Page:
NPS Geodiversity Atlas—San Antonio Missions National Historical Park, Texas

Geodiversity refers to the full variety of natural geologic (rocks, minerals, sediments, fossils, landforms, and physical processes) and soil resources and processes that occur in the park. A product of the Geologic Resources Inventory, the NPS Geodiversity Atlas delivers information in support of education, Geoconservation, and integrated management of living (biotic) and non-living (abiotic) components of the ecosystem.

image of report cover with a photo of Mission San Jose
In-depth geologic information is contained in the baseline inventory products of the Geologic Resources Inventory, see table below.


San Antonio Missions National Historical Park (SAAN) is located immediately south of downtown San Antonio along the upper San Antonio River basin in Bexar and Wilson Counties, southern Texas. Established on April 1, 1983, SAAN encompasses approximately 383 hectares (948 acres) and protects and preserves four 18th century Spanish Colonial Era mission complexes (Mission Concepción, Mission San José, Mission San Juan, Mission Espada), an extant mission ranch (Rancho de las Cabras), and associated historic structures (National Park Service 2016a). The historic missions of SAAN were once part of the Spanish Empire’s mission to colonize and evangelize Native Americans to Spanish-speaking Catholic citizens and represent one of the most complete and intact group of Spanish Colonial mission complexes in the world (National Park Service 2016d). Much larger than a normal church, the frontier missions of SAAN were large, self-sustaining settlement complexes featuring living quarters, workshops, storerooms, and their own irrigation and agricultural systems. The Mission Concepción and Mission Espada complexes are designated national historic landmarks and include the oldest unreconstructed stone church and the only functioning Spanish Colonial aqueduct in the United States, respectively. The extraordinary park resources of SAAN are internationally recognized, and the national historical park was designated a UNESCO World Heritage Site on July 15, 2015.

stone gateway and church
San Jose Church.

Geologic Setting

San Antonio Missions National Historical Park is situated in the Interior Coastal Plains subsection of the Coastal Plains physiographic province, a geologically young region comprised of Cenozoic-age strata dating back to the Paleocene Epoch (approximately 66 million years ago). The geology underlying the Spanish Colonial mission complexes of SAAN predominantly consists of Holocene fluviatile terrace deposits associated with the floodplain of the San Antonio River. Flanking the terrace deposits are older sedimentary rocks of the Eocene Midway Group and Wilcox Group, as well as calcareous silt, sand, and gravel of the Pleistocene Leona Formation. Exposures of the Midway Group and Wilcox Group are limited in SAAN, with known outcrops occurring along the San Antonio River near Espada Dam and beneath Espada Aqueduct where it traverses Sixmile Creek (Ewing 1996). The Rancho de las Cabras Unit of SAAN features Holocene terrace deposits in addition to greenish-brown glauconitic sand and clay deposits of the Eocene Weches Formation.

Regional Geology

San Antonio Missions National Historical Park is a part of the Coastal Plain Physiographic Province and shares its geologic history and some characteristic geologic formations with a region that extends well beyond park boundaries.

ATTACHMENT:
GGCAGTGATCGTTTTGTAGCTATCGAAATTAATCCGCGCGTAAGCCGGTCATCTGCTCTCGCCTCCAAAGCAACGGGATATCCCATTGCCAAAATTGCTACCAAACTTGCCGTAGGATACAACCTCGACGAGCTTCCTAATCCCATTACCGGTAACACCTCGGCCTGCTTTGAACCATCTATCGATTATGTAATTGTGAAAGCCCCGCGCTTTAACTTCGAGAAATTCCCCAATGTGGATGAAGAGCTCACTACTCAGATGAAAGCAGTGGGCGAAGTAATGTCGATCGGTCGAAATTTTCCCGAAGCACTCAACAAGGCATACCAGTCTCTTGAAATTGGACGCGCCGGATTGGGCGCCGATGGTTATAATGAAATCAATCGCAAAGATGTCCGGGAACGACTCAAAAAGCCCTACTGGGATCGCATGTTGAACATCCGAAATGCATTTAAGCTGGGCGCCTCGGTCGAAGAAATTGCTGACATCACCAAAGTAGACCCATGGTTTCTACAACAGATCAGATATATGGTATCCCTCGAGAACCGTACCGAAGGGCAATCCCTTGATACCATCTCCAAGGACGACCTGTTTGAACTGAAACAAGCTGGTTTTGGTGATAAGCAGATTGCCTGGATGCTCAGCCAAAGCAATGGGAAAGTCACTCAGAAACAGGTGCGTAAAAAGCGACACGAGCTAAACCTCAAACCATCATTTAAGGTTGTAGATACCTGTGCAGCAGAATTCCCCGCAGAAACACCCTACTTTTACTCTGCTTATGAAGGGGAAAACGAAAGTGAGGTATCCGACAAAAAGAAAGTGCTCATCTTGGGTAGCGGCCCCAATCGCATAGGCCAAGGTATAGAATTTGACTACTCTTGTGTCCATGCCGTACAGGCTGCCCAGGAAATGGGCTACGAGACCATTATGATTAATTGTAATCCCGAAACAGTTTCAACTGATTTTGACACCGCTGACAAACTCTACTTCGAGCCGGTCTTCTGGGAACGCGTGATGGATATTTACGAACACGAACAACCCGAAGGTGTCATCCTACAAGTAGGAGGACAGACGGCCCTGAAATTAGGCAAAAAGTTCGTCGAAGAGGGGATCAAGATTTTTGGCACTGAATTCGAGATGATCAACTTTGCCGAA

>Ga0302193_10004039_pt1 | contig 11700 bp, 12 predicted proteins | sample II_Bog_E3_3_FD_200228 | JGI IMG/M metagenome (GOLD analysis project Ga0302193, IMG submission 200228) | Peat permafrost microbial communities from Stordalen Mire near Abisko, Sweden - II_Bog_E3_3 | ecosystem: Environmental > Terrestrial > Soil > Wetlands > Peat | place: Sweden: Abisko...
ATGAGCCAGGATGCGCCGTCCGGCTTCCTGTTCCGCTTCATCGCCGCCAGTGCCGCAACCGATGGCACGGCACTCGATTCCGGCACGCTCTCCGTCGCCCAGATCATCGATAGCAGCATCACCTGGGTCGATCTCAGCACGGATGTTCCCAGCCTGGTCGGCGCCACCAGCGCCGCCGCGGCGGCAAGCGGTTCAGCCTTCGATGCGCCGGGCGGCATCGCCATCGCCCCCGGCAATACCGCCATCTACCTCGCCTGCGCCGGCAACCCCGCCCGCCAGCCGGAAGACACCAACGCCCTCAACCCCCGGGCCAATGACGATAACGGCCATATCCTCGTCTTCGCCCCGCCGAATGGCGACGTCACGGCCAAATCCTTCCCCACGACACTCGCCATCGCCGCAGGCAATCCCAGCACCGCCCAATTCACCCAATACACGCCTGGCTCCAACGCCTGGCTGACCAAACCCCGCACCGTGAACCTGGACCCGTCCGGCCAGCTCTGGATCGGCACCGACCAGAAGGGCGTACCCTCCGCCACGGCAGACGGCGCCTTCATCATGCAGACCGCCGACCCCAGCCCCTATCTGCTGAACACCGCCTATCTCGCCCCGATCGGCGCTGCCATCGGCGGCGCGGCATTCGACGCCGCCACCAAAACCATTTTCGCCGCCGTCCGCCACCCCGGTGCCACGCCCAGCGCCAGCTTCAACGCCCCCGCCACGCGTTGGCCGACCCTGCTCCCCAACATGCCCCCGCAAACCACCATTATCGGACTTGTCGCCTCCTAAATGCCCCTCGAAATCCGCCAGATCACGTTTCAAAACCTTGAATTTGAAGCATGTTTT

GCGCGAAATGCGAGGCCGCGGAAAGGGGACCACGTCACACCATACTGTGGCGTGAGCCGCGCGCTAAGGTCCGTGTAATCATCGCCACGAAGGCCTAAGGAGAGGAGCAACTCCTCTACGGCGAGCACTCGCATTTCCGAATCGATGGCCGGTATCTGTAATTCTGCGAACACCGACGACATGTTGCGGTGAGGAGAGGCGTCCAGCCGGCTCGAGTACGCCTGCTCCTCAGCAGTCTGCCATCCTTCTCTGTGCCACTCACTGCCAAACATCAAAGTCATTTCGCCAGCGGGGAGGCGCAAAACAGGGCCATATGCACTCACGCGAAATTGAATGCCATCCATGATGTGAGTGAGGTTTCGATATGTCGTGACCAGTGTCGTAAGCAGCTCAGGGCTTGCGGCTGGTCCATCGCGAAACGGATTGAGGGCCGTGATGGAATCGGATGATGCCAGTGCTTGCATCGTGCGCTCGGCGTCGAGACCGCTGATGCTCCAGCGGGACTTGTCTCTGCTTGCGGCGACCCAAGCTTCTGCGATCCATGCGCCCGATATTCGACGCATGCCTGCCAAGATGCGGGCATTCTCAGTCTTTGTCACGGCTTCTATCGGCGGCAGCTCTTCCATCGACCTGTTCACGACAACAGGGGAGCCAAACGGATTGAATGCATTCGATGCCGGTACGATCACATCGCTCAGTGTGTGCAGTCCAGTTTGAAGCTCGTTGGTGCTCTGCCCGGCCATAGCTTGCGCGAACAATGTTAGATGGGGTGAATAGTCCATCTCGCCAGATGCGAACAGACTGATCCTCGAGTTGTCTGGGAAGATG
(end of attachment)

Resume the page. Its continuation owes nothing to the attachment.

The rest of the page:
Maps and Reports

The Geologic Resources Inventory produces digital geologic maps and reports for more than 270 natural resource parks. The products listed below are currently available for this park, check back often for updates as many maps, reports, and posters are still in progress.
  • Scoping summaries are records of scoping meetings where NPS staff and local geologists determined the park’s geologic mapping plan and what content should be included in the report.
  • Digital geologic maps include files for viewing in GIS software, a guide to using the data, and a document with ancillary map information. Newer products also include data viewable in Google Earth and online map services.
  • Reports use the maps to discuss the park’s setting and significance, notable geologic features and processes, geologic resource management issues, and geologic history.
  • Posters are a static view of the GIS data in PDF format. Newer posters include aerial imagery or shaded relief and other park information. They are also included with the reports.
  • Projects list basic information about the program and all products available for a park.

Source: Data Store Saved Search 3165. To search for additional information, visit the Data Store.

NPS Soil Resources Inventory project has been completed for San Antonio Missions National Historical Park and can be found on the NPS Data Store.

Source: Data Store Saved Search 3116. To search for additional information, visit the Data Store.

Related Articles

San Antonio Missions National Historical Park

National Park Service Geodiversity Atlas

The servicewide Geodiversity Atlas provides information on geoheritage and geodiversity resources and values within the National Park System. This information supports science-based geoconservation and interpretation in the NPS, as well as STEM education in schools, museums, and field camps. The NPS Geologic Resources Division and many parks work with National and International geoconservation communities to ensure that NPS abiotic resources are managed using the highest standards and best practices available.

San Antonio Missions National Historical Park

Last updated: July 16, 2024